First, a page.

Gender targets have been hailed as an effective measure to help bolster the female presence in the C-suite and organisations at large. However, the offence they can cause to both men and women make them problematic, Avivah Wittenberg-Cox, CEO of 20-first, wrote on The Harvard Business Review.
While Wittenberg-Cox understands that targets are often a measure of progress, gender targets (which are often geared towards women, as opposed to a gender natural balance) too often become viewed as a solution.
This presents a problem, as simply aiming for a target does not necessarily translate to changing the company culture to become more inclusive of gender diversity. Indeed, a gender target can be reached without cultural change occurring.
This lack of cultural change was revealed by Harvard Business School (HBS) itself. The school pushed for a 40% female to 60% male ratio for years. When it was finally achieved, the school’s culture wasn’t any better – if anything, it became more masculine and competitive, HBS reported to The New York Times.
The school then set about remedying this. Wittenberg-Cox highlighted what HBS did that worked, as well as adding other tactics it should have considered:
Strategic framing. This refers to the way an organisation presents its change initiatives to the workforce. Dropping the terms ‘diversity’ or a ‘women’s imitative’ in place of ‘cultural change for effective leadership and business performance’ can help employees see the end-goal and become more responsive.
Holistic approach. Balance must be achieved across all facets of the organisation. In the case of HBS, the deans examined cultural and systematic issues including the balance of MBAs, faculty and governance to achieve gender balance.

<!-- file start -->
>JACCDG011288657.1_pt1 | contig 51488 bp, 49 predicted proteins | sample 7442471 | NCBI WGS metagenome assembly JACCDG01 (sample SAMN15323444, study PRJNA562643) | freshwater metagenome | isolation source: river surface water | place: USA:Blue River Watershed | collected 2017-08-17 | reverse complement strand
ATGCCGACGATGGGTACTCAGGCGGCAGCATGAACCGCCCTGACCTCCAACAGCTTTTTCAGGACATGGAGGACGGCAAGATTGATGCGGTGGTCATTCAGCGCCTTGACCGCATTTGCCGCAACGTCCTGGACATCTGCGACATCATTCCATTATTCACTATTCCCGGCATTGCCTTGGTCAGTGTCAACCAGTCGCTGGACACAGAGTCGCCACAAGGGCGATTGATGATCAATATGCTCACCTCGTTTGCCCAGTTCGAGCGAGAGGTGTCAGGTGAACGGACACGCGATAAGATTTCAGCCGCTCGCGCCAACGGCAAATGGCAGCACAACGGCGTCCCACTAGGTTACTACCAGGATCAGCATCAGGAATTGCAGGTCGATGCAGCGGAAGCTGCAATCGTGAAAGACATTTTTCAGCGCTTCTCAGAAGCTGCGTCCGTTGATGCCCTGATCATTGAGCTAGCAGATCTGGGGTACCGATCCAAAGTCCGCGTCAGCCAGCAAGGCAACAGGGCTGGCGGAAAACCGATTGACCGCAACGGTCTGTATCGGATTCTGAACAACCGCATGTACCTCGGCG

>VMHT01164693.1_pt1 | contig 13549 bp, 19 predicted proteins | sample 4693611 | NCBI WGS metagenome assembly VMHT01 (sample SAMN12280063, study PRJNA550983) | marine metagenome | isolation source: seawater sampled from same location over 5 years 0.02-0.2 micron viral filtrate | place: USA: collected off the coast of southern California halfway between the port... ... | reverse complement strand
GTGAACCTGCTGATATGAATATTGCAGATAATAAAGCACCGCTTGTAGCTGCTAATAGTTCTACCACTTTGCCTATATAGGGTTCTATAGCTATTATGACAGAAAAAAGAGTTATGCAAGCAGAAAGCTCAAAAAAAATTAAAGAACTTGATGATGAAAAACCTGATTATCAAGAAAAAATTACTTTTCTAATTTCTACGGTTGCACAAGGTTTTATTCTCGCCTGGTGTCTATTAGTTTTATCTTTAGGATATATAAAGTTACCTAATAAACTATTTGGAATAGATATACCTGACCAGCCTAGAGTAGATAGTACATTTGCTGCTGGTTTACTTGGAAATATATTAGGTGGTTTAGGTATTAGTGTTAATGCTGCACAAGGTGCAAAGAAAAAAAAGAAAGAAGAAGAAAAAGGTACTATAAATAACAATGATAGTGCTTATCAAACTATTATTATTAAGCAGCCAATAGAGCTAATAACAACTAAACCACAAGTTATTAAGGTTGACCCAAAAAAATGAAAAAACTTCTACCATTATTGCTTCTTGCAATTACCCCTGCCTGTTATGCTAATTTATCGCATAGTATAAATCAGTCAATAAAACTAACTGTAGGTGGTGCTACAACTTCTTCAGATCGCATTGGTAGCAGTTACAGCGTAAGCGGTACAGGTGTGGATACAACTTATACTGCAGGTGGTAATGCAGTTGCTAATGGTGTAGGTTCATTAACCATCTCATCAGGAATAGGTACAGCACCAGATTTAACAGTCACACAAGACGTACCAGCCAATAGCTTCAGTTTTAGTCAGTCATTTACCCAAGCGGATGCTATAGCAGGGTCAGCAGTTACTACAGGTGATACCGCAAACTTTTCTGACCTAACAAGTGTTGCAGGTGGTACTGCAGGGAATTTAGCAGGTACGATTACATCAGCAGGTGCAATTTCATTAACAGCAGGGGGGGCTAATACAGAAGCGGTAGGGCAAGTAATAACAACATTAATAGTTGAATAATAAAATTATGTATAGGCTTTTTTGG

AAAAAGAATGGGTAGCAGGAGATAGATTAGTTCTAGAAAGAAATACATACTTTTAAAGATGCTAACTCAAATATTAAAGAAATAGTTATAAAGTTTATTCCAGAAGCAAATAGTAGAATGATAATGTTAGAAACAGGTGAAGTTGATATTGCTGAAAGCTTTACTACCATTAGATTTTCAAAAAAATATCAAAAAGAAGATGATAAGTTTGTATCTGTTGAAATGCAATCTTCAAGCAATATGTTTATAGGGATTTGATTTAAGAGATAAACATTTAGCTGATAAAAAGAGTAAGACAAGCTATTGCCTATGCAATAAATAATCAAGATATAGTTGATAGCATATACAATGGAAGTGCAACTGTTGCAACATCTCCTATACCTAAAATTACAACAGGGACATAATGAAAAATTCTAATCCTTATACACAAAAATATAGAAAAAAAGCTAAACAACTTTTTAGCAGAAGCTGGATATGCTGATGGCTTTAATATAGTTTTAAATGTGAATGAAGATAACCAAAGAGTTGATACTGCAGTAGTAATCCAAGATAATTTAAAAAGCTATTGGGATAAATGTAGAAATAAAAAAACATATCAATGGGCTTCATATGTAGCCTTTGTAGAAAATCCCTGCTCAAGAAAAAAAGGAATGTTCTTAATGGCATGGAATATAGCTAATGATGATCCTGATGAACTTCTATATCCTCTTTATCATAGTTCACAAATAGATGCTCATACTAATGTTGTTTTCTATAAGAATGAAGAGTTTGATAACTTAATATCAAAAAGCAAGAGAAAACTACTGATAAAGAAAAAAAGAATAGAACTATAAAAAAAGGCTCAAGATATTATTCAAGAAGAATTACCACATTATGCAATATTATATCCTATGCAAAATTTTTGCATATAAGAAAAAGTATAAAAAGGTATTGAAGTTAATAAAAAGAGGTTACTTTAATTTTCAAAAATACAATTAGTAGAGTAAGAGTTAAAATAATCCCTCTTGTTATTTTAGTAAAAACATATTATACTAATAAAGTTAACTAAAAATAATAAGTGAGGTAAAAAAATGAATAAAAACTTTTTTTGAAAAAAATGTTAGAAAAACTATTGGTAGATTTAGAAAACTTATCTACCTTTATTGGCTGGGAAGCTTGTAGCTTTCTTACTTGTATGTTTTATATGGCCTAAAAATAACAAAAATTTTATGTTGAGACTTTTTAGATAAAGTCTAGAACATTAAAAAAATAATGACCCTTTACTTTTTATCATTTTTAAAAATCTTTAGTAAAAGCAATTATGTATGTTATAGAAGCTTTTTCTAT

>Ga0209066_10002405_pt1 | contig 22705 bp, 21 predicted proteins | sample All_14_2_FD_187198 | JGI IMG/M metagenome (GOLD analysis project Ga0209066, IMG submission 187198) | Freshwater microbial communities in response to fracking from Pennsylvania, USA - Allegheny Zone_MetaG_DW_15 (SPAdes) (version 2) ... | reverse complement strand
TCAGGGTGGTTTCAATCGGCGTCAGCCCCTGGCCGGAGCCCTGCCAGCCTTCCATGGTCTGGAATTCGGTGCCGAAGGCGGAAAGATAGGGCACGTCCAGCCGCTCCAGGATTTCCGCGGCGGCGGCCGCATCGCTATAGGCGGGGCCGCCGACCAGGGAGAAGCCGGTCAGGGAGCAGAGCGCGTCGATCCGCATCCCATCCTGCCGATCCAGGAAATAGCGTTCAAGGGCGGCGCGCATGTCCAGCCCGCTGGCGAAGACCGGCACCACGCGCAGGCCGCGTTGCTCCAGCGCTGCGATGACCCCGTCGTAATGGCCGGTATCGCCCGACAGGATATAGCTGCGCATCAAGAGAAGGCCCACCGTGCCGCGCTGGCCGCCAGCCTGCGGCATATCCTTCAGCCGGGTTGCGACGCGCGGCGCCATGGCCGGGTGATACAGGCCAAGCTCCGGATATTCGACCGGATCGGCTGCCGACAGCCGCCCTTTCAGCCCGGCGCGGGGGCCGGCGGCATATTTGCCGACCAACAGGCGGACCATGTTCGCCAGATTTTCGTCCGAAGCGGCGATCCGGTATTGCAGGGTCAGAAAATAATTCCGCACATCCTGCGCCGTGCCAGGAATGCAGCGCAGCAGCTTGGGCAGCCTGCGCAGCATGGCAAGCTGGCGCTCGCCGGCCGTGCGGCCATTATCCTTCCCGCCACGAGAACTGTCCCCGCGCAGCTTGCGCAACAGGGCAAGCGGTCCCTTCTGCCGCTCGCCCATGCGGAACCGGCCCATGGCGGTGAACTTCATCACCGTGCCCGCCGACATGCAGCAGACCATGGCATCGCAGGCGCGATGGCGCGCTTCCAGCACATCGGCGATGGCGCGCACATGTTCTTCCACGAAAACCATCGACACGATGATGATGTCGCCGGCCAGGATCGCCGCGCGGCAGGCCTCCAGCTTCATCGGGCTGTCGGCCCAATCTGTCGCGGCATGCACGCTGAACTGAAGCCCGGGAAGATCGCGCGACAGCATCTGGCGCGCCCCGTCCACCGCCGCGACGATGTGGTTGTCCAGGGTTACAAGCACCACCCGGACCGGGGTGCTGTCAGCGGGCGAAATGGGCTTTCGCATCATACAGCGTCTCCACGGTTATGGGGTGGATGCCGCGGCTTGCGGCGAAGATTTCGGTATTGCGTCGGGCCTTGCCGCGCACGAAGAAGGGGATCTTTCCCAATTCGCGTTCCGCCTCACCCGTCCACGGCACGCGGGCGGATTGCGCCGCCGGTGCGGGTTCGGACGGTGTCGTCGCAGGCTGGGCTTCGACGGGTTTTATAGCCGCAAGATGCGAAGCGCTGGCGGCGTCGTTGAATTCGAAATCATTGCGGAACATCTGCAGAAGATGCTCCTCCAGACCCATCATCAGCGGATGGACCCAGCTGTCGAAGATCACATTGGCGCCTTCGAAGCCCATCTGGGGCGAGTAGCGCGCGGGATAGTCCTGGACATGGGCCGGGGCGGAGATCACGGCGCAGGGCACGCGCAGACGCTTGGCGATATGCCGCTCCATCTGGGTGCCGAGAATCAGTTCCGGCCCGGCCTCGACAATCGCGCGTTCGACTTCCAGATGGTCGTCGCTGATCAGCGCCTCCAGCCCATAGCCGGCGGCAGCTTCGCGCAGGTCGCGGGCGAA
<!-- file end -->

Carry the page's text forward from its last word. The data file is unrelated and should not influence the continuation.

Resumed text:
Leadership from the top. Instead of targeting the leadership spots for where women should be entering, have the leaders deliver the message and act as ambassadors for change in other levels of the organisation.
Get men to lead visibly. In order to escape the perception of an antagonistic ‘men vs women’ situation, have male employees lead the change openly.
Explain why. Employees will never be encouraged to act if they don’t know why they are doing it. Change can be perceived as simple social engineering – this can be avoided if the end-goal is expressed to the employees clearly.
Teach it as a management skill. Globally, there are visible changes in the gender make-up of both talent and consumers. This indicates that learning to lead across genders may be a management skill in and of itself. Engraining this in your management staff will not only help drive diversity in your organisation, but equip them with the necessary skills for the future.